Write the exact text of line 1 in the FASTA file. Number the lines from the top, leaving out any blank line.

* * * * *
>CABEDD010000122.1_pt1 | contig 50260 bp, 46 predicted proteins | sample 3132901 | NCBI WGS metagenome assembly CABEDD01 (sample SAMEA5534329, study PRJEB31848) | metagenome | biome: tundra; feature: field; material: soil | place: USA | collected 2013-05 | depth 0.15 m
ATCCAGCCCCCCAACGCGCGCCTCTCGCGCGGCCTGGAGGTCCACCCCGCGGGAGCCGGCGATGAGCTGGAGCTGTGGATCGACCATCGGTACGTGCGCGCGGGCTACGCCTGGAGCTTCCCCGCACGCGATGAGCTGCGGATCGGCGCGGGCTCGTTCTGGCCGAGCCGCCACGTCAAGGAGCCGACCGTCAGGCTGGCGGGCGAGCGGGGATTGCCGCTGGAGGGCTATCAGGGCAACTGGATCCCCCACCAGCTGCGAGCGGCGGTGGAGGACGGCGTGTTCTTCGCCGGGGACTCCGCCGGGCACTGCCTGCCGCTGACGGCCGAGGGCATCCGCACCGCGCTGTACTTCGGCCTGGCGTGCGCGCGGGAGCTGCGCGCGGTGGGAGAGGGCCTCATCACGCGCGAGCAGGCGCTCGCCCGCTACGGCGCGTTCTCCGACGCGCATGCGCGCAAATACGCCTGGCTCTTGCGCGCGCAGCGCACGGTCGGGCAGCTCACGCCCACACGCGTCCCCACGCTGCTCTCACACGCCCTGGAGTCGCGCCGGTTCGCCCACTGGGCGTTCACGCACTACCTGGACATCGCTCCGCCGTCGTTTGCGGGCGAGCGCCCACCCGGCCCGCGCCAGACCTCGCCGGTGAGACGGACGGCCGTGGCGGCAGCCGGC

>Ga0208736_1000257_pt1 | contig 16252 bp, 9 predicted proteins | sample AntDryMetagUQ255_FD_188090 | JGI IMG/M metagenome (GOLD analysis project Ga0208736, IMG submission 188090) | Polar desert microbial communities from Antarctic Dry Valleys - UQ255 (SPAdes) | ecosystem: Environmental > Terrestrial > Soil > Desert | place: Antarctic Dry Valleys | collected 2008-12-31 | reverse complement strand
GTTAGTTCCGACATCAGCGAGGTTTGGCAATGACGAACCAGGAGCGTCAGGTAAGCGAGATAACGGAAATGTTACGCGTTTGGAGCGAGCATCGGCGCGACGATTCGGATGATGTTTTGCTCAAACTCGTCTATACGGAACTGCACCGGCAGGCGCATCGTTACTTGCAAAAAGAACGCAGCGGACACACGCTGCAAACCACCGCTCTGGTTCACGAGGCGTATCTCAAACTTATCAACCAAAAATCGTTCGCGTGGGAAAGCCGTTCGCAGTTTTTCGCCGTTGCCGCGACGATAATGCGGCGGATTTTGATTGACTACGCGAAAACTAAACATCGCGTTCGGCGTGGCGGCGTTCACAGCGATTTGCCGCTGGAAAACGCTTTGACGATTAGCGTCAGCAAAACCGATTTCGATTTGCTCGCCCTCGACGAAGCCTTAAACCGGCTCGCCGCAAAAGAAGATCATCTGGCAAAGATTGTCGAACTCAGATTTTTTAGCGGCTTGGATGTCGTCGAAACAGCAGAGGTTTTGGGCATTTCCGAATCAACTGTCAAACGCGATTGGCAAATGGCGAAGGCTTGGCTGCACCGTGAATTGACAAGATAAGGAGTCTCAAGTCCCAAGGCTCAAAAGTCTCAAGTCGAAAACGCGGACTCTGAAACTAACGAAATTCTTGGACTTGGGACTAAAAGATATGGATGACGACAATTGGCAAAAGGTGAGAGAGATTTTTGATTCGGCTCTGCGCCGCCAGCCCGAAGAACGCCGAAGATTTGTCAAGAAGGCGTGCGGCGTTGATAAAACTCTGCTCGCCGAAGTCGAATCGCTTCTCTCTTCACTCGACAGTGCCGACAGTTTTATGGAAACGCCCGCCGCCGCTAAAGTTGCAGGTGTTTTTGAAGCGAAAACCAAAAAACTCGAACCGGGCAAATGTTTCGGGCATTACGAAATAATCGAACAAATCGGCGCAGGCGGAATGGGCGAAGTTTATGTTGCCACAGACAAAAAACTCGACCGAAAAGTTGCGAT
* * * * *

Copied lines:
>CABEDD010000122.1_pt1 | contig 50260 bp, 46 predicted proteins | sample 3132901 | NCBI WGS metagenome assembly CABEDD01 (sample SAMEA5534329, study PRJEB31848) | metagenome | biome: tundra; feature: field; material: soil | place: USA | collected 2013-05 | depth 0.15 m